Few bands have managed to leave such a lasting impression on the underground Metal scene as the painfully short-lived ACID BATH. Since their disbanding in 1997, after the tragic death of their bassist Audie Pitre, their fan base has done nothing but grow. Until now, ACID BATH fans had to content themselves with only “When The Kite String Pops”, “Paegan Terrorism Tactics” and “Double Live Bootleg (DVD)”. Now, it’s not to say that the band members stopped making any music, as Dax Riggs went on to form the excellent AGENTS OF OBLIVION, and later DEADBOY and the ELEPHANTMEN, and Sammy Pierre Duet did a stint in CROWBAR and now GOATWHORE. But as good as their respective bands are, fans still longed for more ACID BATH. Enter “Demos: 1993-1996”.
When I first heard that the demo albums had been re-released, I asked myself if it was really necessary. I love “When The Kite String Pops” and “Paegan Terrorism Tactics” is musical perfection, so what is the point of this album? Surely the demo versions of these songs wouldn’t bring anything new to the table. Boy was I ever wrong!
The album opens up with “Dr. Seuss Is Dead”, and already we know that magic was created in January 1993. From the opening guitar riffs, to the first vocal lines, we know that this is a whole different monster than the one on “When The Kite String Pops”. Sure, it’s the same song, but little tweaks here and there enhance the listening experience so much more. The listener will notice right away that the vocals are much rougher and as a result add even more intensity to the song.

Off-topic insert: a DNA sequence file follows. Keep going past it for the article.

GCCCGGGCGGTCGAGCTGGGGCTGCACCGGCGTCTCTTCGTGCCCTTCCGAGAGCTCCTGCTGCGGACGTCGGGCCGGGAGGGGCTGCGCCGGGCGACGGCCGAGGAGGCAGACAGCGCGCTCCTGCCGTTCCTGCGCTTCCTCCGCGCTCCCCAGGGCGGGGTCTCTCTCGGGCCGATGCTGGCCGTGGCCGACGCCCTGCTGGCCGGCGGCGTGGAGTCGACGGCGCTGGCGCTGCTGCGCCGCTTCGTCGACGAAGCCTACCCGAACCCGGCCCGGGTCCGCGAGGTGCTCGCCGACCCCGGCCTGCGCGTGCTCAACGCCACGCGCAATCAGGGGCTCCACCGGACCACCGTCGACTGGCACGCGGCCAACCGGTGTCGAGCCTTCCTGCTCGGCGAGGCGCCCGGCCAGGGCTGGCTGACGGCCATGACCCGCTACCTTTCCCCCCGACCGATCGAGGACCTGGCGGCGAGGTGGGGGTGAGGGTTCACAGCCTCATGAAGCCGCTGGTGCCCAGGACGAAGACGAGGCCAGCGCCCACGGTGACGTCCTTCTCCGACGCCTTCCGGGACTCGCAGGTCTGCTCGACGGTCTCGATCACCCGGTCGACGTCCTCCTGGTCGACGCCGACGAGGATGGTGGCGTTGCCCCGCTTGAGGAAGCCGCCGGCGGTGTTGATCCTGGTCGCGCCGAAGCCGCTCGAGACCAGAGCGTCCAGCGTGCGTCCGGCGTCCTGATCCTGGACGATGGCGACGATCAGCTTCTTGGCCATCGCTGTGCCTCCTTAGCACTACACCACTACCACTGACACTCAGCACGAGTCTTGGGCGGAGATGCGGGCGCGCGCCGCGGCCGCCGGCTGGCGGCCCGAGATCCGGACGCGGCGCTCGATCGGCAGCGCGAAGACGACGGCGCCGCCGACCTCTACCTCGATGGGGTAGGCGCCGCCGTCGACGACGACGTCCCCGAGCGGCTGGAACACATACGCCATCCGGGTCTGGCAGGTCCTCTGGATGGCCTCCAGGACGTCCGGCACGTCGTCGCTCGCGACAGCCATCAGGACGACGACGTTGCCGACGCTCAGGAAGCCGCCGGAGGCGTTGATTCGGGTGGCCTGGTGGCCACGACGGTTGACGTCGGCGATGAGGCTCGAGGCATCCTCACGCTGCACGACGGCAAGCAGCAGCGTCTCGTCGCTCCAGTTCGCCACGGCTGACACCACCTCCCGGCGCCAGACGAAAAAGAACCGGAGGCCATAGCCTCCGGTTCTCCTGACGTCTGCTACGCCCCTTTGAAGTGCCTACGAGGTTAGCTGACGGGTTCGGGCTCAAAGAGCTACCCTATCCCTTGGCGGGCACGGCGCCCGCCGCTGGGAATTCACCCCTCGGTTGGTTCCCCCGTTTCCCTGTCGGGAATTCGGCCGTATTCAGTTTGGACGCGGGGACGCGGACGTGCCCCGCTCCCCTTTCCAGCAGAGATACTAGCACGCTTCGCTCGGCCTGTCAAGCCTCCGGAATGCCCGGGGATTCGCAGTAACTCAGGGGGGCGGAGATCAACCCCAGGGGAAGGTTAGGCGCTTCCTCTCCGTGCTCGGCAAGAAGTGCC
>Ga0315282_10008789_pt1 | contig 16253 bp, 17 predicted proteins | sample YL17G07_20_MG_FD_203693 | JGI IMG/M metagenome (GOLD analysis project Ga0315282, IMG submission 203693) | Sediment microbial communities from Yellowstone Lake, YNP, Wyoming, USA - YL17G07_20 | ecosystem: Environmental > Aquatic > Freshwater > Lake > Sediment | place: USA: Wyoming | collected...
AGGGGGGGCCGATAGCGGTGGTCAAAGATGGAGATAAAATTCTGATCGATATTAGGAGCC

“Scream Of The Butterfly” was my introduction to ACID BATH, and so after hearing the subtle changes in the first couple of songs, I was quite excited to hear what would become of my beloved song. The early version of this song is much faster than the CD version, and gives the song a feeling of urgency. When reading the lyrics to the song, the listener will understand what I mean when I say that the said feeling fits the song perfectly well. As well, fans will notice slight variations to the lyrics, and while in itself doesn’t affect the song in any way, it’s always a pleasure to hear the little changes, especially after being starved from new material for such a long time. Finally, the guitar tone is altered a bit from the album version, giving it a surreal, dreamlike quality.
I could go on forever, describing each track, but that would be redundant. These little variations are present throughout the CD, be it lyrically, tweaked riffs or added guitar solos. Being a longtime fan of this band, listening to this release made me giddy with fanboy pleasure, and has been glued to my stereo since it arrived. Needless to say, this is a must for ACID BATH fans. However, newcomers to this band should probably start elsewhere, as the rougher production makes it harder to swallow than the other two albums. That said, I couldn’t imagine myself rating this any lower than 10. We’ve waited a long time for another ACID BATH release, and while this isn’t a studio album (we can always wish…) there’s more than enough here to satisfy! (Online February 19, 2006)
Guest reviewer Janvier Rousseau